Ministers often criticise civil servants for not understanding the workings of Westminster. So what can officials do to ensure that parliament doesn’t leave them baffled? Sarah Aston reports
"I remember one occasion when my civil servants and I were discussing my diary,” former minister Gisela Stuart tells CSW. “I was meant to be summing up a bill debate in parliament, and my diary team said: ‘Well, it’s the closing speech, so you don’t have to be in parliament until 6.30pm. You can do the afternoon appointment in Leeds and come back on the train at 5.30.’
“I remember looking at them and saying: ‘I think you’ll find that the whole point of summing up a debate is that you’re actually in the debate... you can’t just sneak in at the end!” the Labour MP recalls, laughing.
For the onetime junior health minister – who was in office between 1999 and 2001 – this moment cemented her view that, while highly dedicated to their work, some officials have only a limited understanding of the significance of the parliamentary duties their ministers are expected to carry out.
“I don’t know whether this has changed, but during my time I felt that although civil servants understood the politicians as ministers, they didn’t always realise that politicians who are in the government have three mistresses: the constituency, parliament and the department. And, unless you understand all three, you kind of miss it,” she says.
It’s a common complaint from ministers, says the Institute for Government’s Dr Hannah White. But she believes a lack of parliamentary understanding isn’t always the fault of time-pressed civil servants.
“Officials have a lot of things they need to know about in their day jobs apart from parliament,” says White – who, prior to joining the IfG, spent 10 years as a parliamentary clerk. “Getting an understanding of parliament’s significance is often not a priority for civil servants until their work is subject to parliamentary scrutiny or they are interacting directly with ministers.”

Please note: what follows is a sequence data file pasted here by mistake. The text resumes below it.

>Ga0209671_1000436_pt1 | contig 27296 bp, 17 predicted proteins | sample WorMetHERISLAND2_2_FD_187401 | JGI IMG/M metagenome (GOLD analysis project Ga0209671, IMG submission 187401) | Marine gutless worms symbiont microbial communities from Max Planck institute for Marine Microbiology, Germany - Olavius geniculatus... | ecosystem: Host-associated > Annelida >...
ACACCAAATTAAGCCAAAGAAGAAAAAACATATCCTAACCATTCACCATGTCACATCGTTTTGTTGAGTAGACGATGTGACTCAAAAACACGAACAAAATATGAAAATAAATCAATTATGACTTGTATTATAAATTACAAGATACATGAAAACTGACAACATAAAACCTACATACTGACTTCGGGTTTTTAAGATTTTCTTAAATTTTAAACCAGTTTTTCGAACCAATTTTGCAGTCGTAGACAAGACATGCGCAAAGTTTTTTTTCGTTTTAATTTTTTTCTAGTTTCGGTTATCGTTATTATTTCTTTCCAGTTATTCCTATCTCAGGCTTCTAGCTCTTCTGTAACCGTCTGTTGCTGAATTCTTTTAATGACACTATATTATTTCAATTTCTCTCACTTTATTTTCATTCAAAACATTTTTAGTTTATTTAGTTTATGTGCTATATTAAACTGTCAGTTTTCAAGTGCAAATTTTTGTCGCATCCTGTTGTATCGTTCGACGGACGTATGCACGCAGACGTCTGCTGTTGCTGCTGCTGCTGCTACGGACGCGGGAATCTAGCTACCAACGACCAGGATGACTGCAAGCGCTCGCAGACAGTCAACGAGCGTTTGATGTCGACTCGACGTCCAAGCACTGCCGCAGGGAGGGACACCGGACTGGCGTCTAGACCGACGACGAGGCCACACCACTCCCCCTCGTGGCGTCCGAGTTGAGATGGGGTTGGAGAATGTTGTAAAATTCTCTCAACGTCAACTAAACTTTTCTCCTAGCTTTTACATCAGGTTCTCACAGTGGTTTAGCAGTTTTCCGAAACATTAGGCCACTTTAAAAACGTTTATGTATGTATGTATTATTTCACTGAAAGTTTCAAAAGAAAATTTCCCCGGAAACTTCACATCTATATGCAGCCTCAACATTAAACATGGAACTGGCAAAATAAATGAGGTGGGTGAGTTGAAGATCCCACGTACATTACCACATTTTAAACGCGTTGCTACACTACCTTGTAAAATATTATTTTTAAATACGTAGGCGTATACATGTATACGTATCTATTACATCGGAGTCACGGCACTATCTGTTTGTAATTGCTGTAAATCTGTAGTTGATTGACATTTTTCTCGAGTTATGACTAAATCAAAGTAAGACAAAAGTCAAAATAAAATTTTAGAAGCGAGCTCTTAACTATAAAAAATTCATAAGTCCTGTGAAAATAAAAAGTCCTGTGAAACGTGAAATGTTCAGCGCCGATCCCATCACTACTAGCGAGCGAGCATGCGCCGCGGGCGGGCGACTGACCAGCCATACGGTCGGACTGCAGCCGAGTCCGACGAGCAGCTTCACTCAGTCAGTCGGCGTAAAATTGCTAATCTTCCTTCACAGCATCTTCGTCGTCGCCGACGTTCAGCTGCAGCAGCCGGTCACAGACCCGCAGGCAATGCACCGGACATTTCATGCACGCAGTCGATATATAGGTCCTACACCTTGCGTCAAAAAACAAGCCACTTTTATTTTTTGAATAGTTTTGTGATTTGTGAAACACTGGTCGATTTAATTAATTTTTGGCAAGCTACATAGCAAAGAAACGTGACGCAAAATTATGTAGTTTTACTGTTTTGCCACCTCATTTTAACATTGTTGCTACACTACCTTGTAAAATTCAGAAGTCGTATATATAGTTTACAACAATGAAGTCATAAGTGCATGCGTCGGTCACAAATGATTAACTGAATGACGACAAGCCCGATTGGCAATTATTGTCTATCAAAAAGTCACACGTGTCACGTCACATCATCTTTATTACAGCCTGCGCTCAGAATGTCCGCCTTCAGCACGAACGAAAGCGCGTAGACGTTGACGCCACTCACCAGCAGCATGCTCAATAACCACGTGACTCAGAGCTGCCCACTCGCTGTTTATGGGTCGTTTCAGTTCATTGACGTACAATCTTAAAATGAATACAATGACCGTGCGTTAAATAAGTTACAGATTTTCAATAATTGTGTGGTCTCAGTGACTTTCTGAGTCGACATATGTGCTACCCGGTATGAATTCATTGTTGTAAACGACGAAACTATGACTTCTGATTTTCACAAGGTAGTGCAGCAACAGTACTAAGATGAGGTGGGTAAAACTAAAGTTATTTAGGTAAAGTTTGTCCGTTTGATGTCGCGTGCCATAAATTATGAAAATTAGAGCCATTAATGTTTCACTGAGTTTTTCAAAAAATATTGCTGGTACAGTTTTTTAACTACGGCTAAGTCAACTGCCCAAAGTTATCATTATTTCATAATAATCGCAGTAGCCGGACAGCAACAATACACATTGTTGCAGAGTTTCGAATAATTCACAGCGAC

But, says White, officials do often take a different view to their political masters of the importance of parliament – which can give rise to tensions.
“Parliament is often seen as just a hurdle to jump over at the end of the policy process. You develop a policy, you agree it all, you talk to the relevant stakeholders, and then you just have to ‘get it through’. But that doesn’t reflect necessarily the way that ministers see parliament,” White says.
“Ministers we’ve interviewed get frustrated not only by a lack of technical understanding of parliamentary process, but also when their officials don’t seem to respect the need to spend time in the House negotiating with colleagues and connecting with their party.”
For Public Administration and Constitutional Affairs Committee chair Bernard Jenkin, a sound knowledge of Westminster is only likely to become more important for civil servants as the parliament unfolds.
“Parliament is becoming much more pro-active and less passive,” he says.
“We’ve got parliament now seeking to set up committees without the permission of government – for instance [former cabinet secretary and now crossbench peer] Robin Butler’s call for a joint committee of both the House of Commons and the Lords on the English Votes for English Laws question before the vote on the matter took place.
“The idea of parliament setting up a select committee other than by government resolution – which outlines a committee’s duties, powers and the procedures for appointing members – would have been unheard of a few years ago, so that is changing the relationship.”
And, according to White, it’s not just more energetic select committees that civil servants will have to consider.
“Parliament has changed dramatically since the election, with the arrival of a significant SNP contingent, the small majority which the government has in the Commons and the government’s lack of a majority in the House of Lords,” she says. “All those things combined mean the civil service is having to think a bit more about parliament – as the vote on tax credits demonstrated.”
For senior civil servant Joanna Bradshaw, understanding the workings of Westminster has been vital in delivering a complex programme of reforms.
Having attended a training programme on parliament earlier in her career, Bradshaw – currently director of the Fraud, Error and Debt programme at the Department of Work and Pensions – believes more officials should prioritise an understanding of parliament and the legislative process.